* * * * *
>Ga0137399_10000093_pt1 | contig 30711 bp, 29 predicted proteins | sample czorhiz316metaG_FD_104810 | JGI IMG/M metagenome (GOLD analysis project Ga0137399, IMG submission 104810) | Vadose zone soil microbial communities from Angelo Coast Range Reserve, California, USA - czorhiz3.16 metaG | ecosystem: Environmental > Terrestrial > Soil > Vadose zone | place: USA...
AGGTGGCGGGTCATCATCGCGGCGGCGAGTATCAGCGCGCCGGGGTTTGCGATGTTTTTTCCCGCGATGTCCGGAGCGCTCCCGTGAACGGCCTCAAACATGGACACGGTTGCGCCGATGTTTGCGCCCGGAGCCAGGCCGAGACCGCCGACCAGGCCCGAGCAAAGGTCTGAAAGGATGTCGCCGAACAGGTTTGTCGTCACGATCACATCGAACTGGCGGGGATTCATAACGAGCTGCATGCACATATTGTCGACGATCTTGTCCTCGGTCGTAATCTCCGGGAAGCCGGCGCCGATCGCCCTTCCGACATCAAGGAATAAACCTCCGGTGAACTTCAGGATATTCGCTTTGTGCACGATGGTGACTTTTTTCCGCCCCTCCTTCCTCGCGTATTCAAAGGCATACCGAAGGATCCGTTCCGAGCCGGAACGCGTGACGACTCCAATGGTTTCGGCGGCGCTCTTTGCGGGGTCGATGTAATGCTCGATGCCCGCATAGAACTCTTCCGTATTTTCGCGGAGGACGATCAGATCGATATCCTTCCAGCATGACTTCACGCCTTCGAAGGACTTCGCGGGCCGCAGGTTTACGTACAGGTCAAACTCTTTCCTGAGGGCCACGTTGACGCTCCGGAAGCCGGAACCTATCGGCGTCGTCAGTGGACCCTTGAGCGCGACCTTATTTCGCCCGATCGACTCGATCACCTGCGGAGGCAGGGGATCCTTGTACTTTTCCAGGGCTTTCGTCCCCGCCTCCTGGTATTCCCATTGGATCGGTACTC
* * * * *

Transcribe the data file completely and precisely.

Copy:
>Ga0137399_10000093_pt1 | contig 30711 bp, 29 predicted proteins | sample czorhiz316metaG_FD_104810 | JGI IMG/M metagenome (GOLD analysis project Ga0137399, IMG submission 104810) | Vadose zone soil microbial communities from Angelo Coast Range Reserve, California, USA - czorhiz3.16 metaG | ecosystem: Environmental > Terrestrial > Soil > Vadose zone | place: USA...
AGGTGGCGGGTCATCATCGCGGCGGCGAGTATCAGCGCGCCGGGGTTTGCGATGTTTTTTCCCGCGATGTCCGGAGCGCTCCCGTGAACGGCCTCAAACATGGACACGGTTGCGCCGATGTTTGCGCCCGGAGCCAGGCCGAGACCGCCGACCAGGCCCGAGCAAAGGTCTGAAAGGATGTCGCCGAACAGGTTTGTCGTCACGATCACATCGAACTGGCGGGGATTCATAACGAGCTGCATGCACATATTGTCGACGATCTTGTCCTCGGTCGTAATCTCCGGGAAGCCGGCGCCGATCGCCCTTCCGACATCAAGGAATAAACCTCCGGTGAACTTCAGGATATTCGCTTTGTGCACGATGGTGACTTTTTTCCGCCCCTCCTTCCTCGCGTATTCAAAGGCATACCGAAGGATCCGTTCCGAGCCGGAACGCGTGACGACTCCAATGGTTTCGGCGGCGCTCTTTGCGGGGTCGATGTAATGCTCGATGCCCGCATAGAACTCTTCCGTATTTTCGCGGAGGACGATCAGATCGATATCCTTCCAGCATGACTTCACGCCTTCGAAGGACTTCGCGGGCCGCAGGTTTACGTACAGGTCAAACTCTTTCCTGAGGGCCACGTTGACGCTCCGGAAGCCGGAACCTATCGGCGTCGTCAGTGGACCCTTGAGCGCGACCTTATTTCGCCCGATCGACTCGATCACCTGCGGAGGCAGGGGATCCTTGTACTTTTCCAGGGCTTTCGTCCCCGCCTCCTGGTATTCCCATTGGATCGGTACTC